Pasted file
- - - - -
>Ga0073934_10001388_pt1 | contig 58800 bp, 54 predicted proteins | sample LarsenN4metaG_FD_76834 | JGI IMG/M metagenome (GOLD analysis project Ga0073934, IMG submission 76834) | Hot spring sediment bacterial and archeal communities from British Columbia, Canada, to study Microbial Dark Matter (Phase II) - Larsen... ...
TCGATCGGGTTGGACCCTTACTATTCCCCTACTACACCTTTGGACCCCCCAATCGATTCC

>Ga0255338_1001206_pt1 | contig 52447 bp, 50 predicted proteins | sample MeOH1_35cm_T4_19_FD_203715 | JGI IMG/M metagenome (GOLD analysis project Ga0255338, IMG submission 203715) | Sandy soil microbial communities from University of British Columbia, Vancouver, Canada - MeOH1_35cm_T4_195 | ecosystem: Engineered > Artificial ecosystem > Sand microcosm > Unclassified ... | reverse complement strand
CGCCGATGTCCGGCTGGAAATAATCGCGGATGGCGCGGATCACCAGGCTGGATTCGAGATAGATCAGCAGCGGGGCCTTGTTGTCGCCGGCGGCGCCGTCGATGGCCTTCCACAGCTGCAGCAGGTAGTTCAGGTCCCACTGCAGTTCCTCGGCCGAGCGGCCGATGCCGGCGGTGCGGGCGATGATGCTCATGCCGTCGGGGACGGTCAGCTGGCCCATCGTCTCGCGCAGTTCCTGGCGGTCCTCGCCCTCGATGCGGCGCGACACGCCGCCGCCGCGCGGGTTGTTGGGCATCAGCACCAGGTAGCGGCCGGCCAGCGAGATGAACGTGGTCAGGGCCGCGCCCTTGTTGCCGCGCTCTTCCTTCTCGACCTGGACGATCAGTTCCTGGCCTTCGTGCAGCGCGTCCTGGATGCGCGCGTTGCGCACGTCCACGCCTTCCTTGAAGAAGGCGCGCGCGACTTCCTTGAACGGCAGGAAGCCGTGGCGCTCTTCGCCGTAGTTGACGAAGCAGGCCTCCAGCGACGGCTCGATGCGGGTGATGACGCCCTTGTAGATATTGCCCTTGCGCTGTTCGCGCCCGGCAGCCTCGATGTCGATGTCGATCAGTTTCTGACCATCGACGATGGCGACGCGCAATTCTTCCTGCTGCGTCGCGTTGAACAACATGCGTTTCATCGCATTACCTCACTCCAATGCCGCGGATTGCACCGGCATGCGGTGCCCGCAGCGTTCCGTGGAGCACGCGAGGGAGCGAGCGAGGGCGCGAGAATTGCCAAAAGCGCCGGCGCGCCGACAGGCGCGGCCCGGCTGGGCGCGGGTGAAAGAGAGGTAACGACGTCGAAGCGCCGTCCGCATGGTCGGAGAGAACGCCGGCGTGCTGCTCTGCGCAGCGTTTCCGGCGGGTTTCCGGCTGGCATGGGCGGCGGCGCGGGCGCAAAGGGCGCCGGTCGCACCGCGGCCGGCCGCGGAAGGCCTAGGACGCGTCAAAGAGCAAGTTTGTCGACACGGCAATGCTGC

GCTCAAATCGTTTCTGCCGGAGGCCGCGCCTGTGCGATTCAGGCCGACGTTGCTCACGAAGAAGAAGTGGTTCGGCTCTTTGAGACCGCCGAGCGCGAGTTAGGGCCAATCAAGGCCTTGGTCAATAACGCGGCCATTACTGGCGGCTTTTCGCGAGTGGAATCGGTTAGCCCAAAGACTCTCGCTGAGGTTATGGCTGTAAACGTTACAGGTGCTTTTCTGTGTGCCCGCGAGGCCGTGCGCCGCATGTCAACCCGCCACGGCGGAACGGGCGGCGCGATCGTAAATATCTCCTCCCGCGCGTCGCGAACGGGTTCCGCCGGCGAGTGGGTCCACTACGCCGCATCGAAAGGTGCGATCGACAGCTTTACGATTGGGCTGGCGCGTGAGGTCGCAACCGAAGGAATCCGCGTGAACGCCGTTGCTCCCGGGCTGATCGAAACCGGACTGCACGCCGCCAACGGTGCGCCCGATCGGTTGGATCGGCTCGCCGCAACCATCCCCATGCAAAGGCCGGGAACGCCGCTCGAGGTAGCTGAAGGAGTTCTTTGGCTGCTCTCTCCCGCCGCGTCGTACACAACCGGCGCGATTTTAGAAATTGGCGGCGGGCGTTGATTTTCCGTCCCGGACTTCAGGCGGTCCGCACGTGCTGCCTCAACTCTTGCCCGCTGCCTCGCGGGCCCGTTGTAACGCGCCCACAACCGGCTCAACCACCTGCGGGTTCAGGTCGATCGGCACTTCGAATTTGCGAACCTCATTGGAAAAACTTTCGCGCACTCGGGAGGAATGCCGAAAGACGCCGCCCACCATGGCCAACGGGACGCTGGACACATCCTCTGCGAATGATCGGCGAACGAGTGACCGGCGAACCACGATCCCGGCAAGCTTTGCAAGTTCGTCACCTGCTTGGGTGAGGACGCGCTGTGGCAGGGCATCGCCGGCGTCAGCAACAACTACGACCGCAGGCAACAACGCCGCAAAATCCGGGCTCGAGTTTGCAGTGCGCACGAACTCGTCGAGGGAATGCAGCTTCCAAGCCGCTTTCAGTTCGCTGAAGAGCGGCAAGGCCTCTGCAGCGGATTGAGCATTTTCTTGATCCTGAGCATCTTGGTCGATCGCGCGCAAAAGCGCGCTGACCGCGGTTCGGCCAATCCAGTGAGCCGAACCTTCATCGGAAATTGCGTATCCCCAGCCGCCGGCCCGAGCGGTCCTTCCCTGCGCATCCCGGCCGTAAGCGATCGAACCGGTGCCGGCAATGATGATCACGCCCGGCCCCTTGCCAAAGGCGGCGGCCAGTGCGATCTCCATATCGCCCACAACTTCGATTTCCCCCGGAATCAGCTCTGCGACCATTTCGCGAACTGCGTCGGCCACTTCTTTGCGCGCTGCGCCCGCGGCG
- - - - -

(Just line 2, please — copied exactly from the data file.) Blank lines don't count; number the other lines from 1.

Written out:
TCGATCGGGTTGGACCCTTACTATTCCCCTACTACACCTTTGGACCCCCCAATCGATTCC